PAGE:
8th Grade Essential Standards
- Language Arts: Reading Literature
- Language Arts: Reading Informational
- Language Arts: Writing
- Math: Expressions and Equations
- Math: Functions
- Math: Geometry
- Social Studies: History
- Social Studies: Economics
- Social Studies: Inquiry
RL.8.1 Cite the textual evidence that most strongly supports an analysis of what the text says explicitly as well as inferences drawn from the text.
RL.8.2 Determine a theme or central idea of a text and analyze its development over the course of the text, including its relationship to the characters, setting, and plot; provide an objective summary of the text.
RL.8.10 By the end of the year, read and comprehend literature, including stories, dramas, and poems, at the high end of grades 6-8 text complexity band independently and proficiently.
RI.8.1 Cite the textual evidence that most strongly supports an analysis of what the text says explicitly as well as inferences drawn from the text.
RI.8.2 Determine a central idea of a text and analyze its development over the course of the text, including its relationship to supporting ideas; provide an objective summary of the text.
RI.8.6 Determine an author's point of view or purpose in a text and analyze how the author acknowledges and responds to conflicting evidence or viewpoints.
RI.8.8 Delineate and evaluate the argument and specific claims in a text, assessing whether the reasoning is sound and the evidence is relevant and sufficient; recognize when irrelevant evidence is introduced.
RI.8.9 Analyze a case in which two or more texts provide conflicting information on the same topic and identify where the texts disagree on matters of fact or interpretation.
RI.8.10 By the end of the year, read and comprehend literary nonfiction at the high end of the grades 6-8 text complexity band independently and proficiently.
W.8.1 Write arguments to support claims with clear reasons and relevant evidence.
- W.8.1a Introduce claim(s), acknowledge and distinguish the claim(s) from alternate or opposing claims, and organize the reasons and evidence logically.
- W.8.1b Support claim(s) with logical reasoning and relevant evidence, using accurate, credible sources and demonstrating an understanding of the topic or text.
- W.8.1c Use words, phrases, and clauses to create cohesion and clarify the relationships among claim(s), counterclaims, reasons, and evidence.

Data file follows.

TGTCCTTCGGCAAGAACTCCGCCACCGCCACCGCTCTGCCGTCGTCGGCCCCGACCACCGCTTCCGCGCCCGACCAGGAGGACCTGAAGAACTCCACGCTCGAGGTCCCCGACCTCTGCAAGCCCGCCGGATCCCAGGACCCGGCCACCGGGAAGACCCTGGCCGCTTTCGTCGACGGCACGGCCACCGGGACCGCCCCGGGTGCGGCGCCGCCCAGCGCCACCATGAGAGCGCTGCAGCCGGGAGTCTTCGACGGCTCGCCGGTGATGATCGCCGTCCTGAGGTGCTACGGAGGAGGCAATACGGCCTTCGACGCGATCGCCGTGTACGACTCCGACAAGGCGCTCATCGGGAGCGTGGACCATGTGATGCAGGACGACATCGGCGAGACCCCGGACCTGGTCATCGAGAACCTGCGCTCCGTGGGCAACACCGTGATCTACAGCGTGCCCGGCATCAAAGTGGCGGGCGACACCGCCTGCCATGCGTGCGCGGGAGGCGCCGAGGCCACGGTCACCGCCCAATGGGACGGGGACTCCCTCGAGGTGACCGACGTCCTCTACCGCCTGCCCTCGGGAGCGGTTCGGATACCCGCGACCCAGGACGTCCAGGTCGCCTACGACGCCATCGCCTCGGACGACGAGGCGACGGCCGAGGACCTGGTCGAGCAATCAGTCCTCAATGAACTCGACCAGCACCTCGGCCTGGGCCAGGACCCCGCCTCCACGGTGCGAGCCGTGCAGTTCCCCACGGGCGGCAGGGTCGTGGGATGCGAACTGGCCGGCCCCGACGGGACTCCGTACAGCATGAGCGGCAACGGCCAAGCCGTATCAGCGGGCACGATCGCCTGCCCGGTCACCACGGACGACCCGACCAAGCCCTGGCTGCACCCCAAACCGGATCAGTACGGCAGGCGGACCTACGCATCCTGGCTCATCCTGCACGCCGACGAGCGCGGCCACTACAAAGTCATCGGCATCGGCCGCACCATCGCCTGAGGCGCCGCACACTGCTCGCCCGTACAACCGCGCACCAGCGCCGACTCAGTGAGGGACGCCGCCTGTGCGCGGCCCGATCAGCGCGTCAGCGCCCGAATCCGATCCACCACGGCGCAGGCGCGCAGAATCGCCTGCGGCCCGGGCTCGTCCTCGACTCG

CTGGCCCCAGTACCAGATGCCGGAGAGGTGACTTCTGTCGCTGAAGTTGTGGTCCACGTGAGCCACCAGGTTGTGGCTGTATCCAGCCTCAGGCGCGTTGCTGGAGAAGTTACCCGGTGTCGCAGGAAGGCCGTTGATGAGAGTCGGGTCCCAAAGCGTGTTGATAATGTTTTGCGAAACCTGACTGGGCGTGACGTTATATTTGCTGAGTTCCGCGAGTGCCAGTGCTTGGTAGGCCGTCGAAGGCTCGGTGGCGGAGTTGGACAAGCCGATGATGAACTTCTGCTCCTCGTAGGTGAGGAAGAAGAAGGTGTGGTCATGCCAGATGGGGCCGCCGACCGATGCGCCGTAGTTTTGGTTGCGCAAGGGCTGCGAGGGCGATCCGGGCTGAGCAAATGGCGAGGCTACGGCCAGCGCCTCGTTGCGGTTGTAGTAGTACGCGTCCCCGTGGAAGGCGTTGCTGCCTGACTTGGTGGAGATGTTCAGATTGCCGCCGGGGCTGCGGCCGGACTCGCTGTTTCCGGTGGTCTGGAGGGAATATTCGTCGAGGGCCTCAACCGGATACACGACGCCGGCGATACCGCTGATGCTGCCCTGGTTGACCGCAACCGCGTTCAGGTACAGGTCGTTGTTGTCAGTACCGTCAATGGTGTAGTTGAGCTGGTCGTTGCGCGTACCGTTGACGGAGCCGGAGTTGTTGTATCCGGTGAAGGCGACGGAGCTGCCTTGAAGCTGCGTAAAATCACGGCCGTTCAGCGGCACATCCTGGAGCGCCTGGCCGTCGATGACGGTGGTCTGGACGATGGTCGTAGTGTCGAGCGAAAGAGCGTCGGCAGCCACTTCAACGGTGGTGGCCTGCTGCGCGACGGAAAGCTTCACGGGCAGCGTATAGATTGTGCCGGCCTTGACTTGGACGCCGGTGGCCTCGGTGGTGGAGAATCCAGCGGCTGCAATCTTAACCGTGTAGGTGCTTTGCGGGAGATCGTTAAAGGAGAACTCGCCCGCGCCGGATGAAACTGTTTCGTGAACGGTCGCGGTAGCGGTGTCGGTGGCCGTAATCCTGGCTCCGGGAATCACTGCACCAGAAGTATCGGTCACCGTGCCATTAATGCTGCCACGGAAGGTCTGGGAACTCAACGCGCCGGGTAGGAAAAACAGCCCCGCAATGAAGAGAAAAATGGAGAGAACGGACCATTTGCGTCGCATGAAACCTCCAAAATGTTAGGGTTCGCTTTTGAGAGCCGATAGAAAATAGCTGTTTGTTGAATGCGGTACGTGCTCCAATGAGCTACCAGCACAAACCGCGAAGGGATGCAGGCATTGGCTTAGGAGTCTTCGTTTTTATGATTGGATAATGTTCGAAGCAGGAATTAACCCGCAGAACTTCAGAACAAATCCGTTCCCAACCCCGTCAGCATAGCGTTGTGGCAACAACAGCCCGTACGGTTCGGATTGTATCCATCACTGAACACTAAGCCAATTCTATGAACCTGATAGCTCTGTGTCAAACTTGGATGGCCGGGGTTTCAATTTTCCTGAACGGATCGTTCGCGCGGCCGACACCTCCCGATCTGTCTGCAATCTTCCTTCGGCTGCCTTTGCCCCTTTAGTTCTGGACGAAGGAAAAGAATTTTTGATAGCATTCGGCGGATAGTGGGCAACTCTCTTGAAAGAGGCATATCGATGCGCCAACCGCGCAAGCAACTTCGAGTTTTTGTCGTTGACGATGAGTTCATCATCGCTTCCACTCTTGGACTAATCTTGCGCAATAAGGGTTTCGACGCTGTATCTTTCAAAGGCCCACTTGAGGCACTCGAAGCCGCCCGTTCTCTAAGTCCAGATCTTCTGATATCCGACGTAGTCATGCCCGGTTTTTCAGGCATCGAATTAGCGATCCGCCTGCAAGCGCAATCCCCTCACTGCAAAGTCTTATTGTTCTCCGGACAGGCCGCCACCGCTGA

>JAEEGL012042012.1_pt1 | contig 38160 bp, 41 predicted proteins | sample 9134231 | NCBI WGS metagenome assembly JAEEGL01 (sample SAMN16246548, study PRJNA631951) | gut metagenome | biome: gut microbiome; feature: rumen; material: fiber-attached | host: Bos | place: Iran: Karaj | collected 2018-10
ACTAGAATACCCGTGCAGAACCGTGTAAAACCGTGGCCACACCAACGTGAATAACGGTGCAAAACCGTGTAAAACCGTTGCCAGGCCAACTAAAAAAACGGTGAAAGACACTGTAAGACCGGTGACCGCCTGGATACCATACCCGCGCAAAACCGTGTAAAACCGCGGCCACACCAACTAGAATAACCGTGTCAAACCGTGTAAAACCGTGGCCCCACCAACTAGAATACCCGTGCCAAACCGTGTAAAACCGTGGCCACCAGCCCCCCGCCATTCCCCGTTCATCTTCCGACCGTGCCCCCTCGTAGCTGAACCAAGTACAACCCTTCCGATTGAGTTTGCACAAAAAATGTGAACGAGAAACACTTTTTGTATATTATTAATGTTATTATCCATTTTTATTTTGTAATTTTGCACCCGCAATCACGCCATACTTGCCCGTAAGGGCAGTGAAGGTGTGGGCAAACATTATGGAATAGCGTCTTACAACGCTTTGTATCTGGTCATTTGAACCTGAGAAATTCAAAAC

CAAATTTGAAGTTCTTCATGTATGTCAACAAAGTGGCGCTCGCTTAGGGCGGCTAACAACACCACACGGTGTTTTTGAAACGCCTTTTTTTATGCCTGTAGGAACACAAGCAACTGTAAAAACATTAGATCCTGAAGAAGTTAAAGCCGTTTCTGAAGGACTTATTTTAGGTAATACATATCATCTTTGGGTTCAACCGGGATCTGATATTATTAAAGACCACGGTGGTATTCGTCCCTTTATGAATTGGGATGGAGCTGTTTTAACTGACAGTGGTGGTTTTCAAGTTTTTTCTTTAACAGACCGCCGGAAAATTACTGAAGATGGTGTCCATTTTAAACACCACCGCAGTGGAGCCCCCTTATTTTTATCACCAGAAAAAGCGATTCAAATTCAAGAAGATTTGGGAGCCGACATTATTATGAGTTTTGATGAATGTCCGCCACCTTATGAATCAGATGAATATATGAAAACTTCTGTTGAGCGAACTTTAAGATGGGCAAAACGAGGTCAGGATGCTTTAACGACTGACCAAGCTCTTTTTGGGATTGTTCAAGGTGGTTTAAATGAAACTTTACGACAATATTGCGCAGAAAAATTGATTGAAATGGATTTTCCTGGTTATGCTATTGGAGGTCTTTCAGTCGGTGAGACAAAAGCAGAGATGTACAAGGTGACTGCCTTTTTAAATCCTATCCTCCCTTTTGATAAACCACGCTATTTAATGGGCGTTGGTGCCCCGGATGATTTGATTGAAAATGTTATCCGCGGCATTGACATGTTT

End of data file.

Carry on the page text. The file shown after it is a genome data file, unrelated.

- W.8.1d Establish and maintain a formal style.
- W.8.1e Provide a concluding statement or section that follows from and supports the argument presented.
W.8.2 Write informative/explanatory texts to examine a topic and convey ideas, concepts, and information through the selection, organization, and analysis of relevant content.
- W.8.2a Introduce a topic clearly, previewing what is to follow; organize ideas, concepts, and information into broader categories; include formatting (e.g., headings), graphics (e.g., charts, tables), and multimedia when useful to aiding comprehension.
- W.8.2b Develop the topic with relevant, well-chosen facts, definitions, concrete details, quotations, or other information and examples.
- W.8.2c Use appropriate and varied transitions to create cohesion and clarify the relationships among ideas and concepts.
- W.8.2d Use precise language and domain-specific vocabulary to inform about or explain the topic.
- W.8.2e Establish and maintain a formal style.
- W.8.2f Provide a concluding statement or section that follows from and supports the information or explanation presented.
W.8.7: Conduct short research projects to answer a question (including a self-generated question), drawing on several sources and generating additional related, focused questions that allow for multiple avenues of exploration.
W.8.9 Draw evidence from literary or informational texts to support analysis, reflection, and research.
- W8.9a Apply grade 8 Reading standards to literature (e.g., "Analyze how a modern work of fiction draws on themes, patterns of events, or character types from myths, traditional stories, or religious works such as the Bible, including describing how the material is rendered new").
- W8.9b Apply grade 8 Reading standards to literary nonfiction (e.g., "Delineate and evaluate the argument and specific claims in a text, assessing whether the reasoning is sound and the evidence is relevant and sufficient; recognize when irrelevant evidence is introduced").
8.EE.A.1 Know and apply the properties of integer exponents to generate equivalent numerical expressions. For example, 32 × 3-5 = 3-3 = 1/33 = 1/27.
8.EE.B.5 Graph proportional relationships, interpreting the unit rate as the slope of the graph. Compare two different proportional relationships represented in different ways. For example, compare a distance-time graph to a distance-time equation to determine which of two moving objects has greater speed.
8.EE.B.6 Use similar triangles to explain why the slope m is the same between any two distinct points on a non-vertical line in the coordinate plane; derive the equation y = mx for a line through the origin and the equation y = mx + b for a line intercepting the vertical axis at b.